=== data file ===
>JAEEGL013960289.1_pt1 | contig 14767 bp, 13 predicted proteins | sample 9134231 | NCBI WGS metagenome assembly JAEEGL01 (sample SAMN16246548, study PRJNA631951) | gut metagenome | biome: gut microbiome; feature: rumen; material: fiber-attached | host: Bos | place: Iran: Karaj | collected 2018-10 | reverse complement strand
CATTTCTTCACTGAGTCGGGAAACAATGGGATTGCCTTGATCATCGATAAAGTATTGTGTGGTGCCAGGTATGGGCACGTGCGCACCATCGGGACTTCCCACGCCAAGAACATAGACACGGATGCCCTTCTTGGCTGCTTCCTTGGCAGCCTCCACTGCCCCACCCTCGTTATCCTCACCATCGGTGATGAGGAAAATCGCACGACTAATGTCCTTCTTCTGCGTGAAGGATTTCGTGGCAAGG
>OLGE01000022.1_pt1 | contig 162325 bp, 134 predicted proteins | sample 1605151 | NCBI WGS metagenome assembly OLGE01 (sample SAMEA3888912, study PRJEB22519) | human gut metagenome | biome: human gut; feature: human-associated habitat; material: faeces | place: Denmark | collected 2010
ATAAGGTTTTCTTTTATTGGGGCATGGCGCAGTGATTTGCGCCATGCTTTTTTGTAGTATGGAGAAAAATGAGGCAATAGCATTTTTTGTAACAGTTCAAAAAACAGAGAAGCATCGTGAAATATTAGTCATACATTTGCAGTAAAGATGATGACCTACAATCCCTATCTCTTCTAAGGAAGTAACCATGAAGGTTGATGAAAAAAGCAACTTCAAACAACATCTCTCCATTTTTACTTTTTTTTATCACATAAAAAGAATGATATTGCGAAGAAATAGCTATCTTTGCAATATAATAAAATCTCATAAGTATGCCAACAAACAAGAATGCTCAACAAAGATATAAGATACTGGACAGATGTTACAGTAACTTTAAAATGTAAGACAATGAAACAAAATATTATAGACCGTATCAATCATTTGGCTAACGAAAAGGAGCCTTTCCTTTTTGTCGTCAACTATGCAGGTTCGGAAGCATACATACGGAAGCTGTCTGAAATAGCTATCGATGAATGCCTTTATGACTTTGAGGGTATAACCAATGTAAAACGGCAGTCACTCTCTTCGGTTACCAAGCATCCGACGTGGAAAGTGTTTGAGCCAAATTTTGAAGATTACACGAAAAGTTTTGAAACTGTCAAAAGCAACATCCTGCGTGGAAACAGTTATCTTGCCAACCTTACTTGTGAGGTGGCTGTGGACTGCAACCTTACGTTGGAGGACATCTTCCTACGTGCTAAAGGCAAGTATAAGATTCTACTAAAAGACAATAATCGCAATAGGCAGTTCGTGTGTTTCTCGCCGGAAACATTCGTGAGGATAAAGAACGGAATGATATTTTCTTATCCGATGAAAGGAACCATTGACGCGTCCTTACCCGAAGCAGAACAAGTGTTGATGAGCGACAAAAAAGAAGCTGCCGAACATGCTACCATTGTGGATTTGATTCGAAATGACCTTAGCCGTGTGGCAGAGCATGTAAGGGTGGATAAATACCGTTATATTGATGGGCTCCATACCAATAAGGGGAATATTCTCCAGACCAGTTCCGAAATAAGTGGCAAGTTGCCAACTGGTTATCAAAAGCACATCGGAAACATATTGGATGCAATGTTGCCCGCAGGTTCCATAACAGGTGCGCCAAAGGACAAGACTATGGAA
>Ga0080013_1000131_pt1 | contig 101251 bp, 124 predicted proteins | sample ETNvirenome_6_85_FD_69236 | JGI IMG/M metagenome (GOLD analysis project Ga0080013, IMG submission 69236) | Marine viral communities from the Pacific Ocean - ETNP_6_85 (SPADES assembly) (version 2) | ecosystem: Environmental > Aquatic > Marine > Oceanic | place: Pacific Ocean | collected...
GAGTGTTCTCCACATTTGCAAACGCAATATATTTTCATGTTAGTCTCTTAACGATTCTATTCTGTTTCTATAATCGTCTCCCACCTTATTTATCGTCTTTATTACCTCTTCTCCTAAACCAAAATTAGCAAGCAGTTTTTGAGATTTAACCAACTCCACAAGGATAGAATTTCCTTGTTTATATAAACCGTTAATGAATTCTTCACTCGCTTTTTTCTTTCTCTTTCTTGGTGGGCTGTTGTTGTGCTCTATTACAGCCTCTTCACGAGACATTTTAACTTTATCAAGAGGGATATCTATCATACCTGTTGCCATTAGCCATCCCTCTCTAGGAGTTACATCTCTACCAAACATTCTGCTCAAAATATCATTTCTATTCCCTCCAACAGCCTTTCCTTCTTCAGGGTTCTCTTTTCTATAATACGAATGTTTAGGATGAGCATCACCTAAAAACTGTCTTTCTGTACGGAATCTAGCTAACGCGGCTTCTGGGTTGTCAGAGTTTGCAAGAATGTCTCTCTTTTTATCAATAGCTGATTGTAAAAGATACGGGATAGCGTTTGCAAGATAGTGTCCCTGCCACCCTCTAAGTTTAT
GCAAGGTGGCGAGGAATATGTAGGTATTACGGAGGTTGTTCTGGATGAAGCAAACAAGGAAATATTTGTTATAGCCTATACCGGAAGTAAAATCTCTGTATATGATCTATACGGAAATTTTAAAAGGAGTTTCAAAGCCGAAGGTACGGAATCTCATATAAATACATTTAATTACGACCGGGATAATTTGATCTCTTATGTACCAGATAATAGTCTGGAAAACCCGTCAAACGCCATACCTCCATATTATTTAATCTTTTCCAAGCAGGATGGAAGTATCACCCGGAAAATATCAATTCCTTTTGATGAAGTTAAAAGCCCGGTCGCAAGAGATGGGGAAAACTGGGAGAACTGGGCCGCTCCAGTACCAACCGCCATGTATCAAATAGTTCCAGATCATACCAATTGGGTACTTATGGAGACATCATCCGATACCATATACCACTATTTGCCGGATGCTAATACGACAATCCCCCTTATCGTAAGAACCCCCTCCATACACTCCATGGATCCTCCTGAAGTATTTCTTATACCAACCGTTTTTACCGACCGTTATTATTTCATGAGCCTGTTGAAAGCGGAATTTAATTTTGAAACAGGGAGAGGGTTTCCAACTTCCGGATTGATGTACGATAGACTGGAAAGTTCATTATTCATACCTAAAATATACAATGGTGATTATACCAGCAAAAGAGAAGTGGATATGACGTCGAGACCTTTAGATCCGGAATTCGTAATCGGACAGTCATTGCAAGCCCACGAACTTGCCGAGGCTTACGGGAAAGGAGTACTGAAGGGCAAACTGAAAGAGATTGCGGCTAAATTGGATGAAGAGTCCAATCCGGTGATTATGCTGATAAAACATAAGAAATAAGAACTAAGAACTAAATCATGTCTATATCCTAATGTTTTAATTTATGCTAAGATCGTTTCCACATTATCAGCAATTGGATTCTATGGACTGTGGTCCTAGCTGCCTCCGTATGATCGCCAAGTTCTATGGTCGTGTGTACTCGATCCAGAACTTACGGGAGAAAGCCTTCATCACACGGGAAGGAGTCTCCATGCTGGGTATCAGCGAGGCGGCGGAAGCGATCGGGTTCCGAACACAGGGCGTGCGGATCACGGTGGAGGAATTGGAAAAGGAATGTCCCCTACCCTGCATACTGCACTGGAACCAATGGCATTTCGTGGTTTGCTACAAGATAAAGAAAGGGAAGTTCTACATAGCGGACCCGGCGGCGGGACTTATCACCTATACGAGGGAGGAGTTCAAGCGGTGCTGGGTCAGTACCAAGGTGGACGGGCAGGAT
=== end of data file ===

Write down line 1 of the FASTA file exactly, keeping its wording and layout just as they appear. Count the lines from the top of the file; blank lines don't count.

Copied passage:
>JAEEGL013960289.1_pt1 | contig 14767 bp, 13 predicted proteins | sample 9134231 | NCBI WGS metagenome assembly JAEEGL01 (sample SAMN16246548, study PRJNA631951) | gut metagenome | biome: gut microbiome; feature: rumen; material: fiber-attached | host: Bos | place: Iran: Karaj | collected 2018-10 | reverse complement strand